January 16, 2018

Author and Historian Judith Van Buskirk to Explore the Lives and Stories of African American Revolutionaries, Feb. 1

PHILADELPHIA, JAN. 16, 2018 — To kick off Black History Month, author and historian Dr. Judith L. Van Buskirk will join the Museum of the American Revolution on Thursday, Feb. 1, 2018, from 6:30 – 8 p.m. for an illustrated discussion that will explore the lives and stories of African American Revolutionaries.

In her latest book, Standing in Their Own Light: African American Patriots in the American Revolution, Van Buskirk draws on Revolutionary War pension records to bring to life the thousands of African American men and women who joined the Revolutionary cause. She reveals how Black Revolutionary War soldiers played a major role in the shift from a society that accepted slavery as a given to a world that questioned it at every turn.

“The Museum of the American Revolution is committed to lifting up the lesser-known stories of the American Revolution, and Judy’s work certainly illuminates the stories of many of these largely unknown – but truly world-changing – Revolutionaries,” said Dr. R. Scott Stephenson, Vice President of Collections, Exhibitions and Programming at the Museum. “Judy’s detective work to uncover the lives and experiences of these unsung heroes is truly impressive.”

Van Buskirk is a professor of history at the State University of New York, Cortland. She also is the author of Generous Enemies: Patriots and Loyalists in Revolutionary New York, considered one of the best accounts of the American Revolution in New York.

Tickets are $15 general admission and $5 for members. Tickets are available for purchase here or by calling 215.253.6731. A book signing will follow the discussion. Copies of Standing in Their Own Light will be available for purchase in the Museum store.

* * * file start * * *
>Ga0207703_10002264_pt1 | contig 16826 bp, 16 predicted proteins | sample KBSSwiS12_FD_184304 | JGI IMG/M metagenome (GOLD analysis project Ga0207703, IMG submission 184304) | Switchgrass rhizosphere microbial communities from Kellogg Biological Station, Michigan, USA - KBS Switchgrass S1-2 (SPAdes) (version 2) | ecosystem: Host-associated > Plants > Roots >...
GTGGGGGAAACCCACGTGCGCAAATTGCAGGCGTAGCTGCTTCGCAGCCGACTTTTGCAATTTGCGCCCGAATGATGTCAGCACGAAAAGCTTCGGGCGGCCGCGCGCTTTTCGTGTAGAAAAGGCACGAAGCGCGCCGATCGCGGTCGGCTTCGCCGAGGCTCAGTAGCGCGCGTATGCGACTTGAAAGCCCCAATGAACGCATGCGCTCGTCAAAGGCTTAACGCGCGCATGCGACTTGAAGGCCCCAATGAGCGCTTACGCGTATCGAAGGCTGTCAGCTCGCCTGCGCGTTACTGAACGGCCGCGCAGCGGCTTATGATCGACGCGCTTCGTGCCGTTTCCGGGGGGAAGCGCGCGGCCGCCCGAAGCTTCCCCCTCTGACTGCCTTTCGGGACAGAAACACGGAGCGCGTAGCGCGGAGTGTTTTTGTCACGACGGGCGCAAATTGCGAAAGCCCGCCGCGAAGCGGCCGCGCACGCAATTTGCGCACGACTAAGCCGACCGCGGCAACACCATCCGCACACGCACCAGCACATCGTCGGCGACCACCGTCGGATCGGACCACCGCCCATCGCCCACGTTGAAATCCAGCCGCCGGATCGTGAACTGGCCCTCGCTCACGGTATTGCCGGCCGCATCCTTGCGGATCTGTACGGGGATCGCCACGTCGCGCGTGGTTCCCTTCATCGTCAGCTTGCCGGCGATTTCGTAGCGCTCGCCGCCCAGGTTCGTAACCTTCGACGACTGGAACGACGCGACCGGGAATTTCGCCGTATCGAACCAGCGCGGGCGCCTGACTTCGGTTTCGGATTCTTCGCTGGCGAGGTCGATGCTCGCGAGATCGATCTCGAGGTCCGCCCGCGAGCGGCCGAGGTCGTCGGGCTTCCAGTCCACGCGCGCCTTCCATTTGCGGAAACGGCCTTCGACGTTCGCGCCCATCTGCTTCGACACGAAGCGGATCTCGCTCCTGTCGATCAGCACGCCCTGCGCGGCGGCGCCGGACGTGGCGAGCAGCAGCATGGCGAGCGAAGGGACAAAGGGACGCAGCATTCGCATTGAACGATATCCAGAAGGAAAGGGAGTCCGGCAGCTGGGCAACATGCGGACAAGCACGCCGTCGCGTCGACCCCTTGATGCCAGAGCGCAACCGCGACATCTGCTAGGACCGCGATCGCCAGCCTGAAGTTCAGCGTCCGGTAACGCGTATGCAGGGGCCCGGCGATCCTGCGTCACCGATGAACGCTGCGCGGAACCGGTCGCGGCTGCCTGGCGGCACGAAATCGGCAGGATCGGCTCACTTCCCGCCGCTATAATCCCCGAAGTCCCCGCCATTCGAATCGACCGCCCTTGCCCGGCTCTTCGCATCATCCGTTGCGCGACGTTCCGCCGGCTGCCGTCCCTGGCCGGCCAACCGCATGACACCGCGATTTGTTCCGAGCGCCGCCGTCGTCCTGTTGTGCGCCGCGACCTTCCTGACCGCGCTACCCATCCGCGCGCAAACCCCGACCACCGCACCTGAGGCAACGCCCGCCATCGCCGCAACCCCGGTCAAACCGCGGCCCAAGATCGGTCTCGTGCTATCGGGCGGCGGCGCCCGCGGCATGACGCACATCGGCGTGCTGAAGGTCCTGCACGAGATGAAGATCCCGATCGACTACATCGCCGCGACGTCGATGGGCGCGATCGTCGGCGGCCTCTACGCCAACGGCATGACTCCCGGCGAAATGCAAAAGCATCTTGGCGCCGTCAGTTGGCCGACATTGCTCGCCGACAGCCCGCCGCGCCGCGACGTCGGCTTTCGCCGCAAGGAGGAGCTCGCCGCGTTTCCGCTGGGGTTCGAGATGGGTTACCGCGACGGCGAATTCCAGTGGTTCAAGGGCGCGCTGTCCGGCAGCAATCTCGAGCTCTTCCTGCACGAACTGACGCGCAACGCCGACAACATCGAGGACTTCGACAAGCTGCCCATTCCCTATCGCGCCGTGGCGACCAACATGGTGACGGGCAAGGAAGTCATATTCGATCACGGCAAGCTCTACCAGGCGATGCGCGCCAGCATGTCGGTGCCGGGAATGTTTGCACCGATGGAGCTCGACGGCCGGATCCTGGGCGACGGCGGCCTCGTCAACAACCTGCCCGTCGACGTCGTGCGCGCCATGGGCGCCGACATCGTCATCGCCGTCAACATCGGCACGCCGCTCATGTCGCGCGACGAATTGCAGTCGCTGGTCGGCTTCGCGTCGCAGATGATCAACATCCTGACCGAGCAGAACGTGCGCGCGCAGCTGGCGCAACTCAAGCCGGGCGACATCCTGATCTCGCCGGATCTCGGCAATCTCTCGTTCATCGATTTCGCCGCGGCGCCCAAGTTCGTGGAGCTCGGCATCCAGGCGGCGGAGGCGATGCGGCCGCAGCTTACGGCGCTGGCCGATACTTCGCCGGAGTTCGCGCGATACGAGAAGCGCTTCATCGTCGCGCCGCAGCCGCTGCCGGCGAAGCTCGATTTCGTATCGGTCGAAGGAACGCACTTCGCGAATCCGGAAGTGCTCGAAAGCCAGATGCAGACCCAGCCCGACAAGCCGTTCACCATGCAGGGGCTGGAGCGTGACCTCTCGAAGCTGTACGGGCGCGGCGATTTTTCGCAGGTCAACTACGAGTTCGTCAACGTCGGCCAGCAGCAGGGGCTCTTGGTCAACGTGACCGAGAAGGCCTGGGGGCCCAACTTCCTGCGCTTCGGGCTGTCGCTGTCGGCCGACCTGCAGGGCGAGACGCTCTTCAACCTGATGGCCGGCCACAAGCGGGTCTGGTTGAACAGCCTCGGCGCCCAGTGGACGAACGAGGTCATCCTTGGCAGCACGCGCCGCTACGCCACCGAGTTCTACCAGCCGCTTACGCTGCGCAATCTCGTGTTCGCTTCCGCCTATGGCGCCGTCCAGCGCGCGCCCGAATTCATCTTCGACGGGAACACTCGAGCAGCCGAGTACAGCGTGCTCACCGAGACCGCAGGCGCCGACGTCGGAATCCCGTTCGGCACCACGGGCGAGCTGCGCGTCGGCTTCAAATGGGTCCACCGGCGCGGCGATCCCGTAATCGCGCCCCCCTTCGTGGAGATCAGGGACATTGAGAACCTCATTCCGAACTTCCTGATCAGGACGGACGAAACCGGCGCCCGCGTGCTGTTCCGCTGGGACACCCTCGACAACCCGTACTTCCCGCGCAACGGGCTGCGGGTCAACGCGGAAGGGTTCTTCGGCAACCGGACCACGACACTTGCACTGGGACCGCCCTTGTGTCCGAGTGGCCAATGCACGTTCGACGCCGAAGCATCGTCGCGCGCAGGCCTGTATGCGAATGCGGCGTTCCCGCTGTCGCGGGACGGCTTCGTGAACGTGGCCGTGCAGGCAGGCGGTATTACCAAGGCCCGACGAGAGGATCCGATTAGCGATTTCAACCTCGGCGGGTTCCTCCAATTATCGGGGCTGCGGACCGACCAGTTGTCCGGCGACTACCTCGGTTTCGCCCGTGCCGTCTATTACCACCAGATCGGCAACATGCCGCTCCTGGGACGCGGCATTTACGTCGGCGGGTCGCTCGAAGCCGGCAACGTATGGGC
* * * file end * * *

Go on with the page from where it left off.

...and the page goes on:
Tickets include admission to Museum’s special exhibit, Among His Troops: Washington’s War Tent in a Newly Discovered Watercolor, from 5 – 6:30 p.m. The exhibit brings together works of art, weapons, and other artifacts from the Revolutionary War to explore the history surrounding a rare eyewitness painting of the Continental Army, which was discovered by the Museum’s curators. In the watercolor, the tents are the Rhode Island regiment can be seen, denoted by the anchor symbol on a colonnade. In 1782, the reigment included nine companies, two of which were composed entirely of African American and Native American soldiers. Most regiments in the Continental Army included far fewer soldiers of color. The limited-run exhibit is on display through Feb. 19.

About the Museum of the American Revolution
The Museum of the American Revolution explores the dynamic story of the American Revolution using its rich collection of Revolutionary-era weapons, personal items, letters, diaries, and works of art. Immersive galleries, theater experiences, and recreated historical environments bring to life the events, people, and ideals of our nation’s founding and engage people in the history and continuing relevance of the American Revolution. Located just steps away from Independence Hall, Carpenters’ Hall, and Franklin Court, the Museum serves as a portal to the region’s many Revolutionary sites, sparking interest, providing context, and encouraging exploration. The Museum is a private, non-profit, and non-partisan organization. For more information, visit www.AmRevMuseum.org or call 877.740.1776.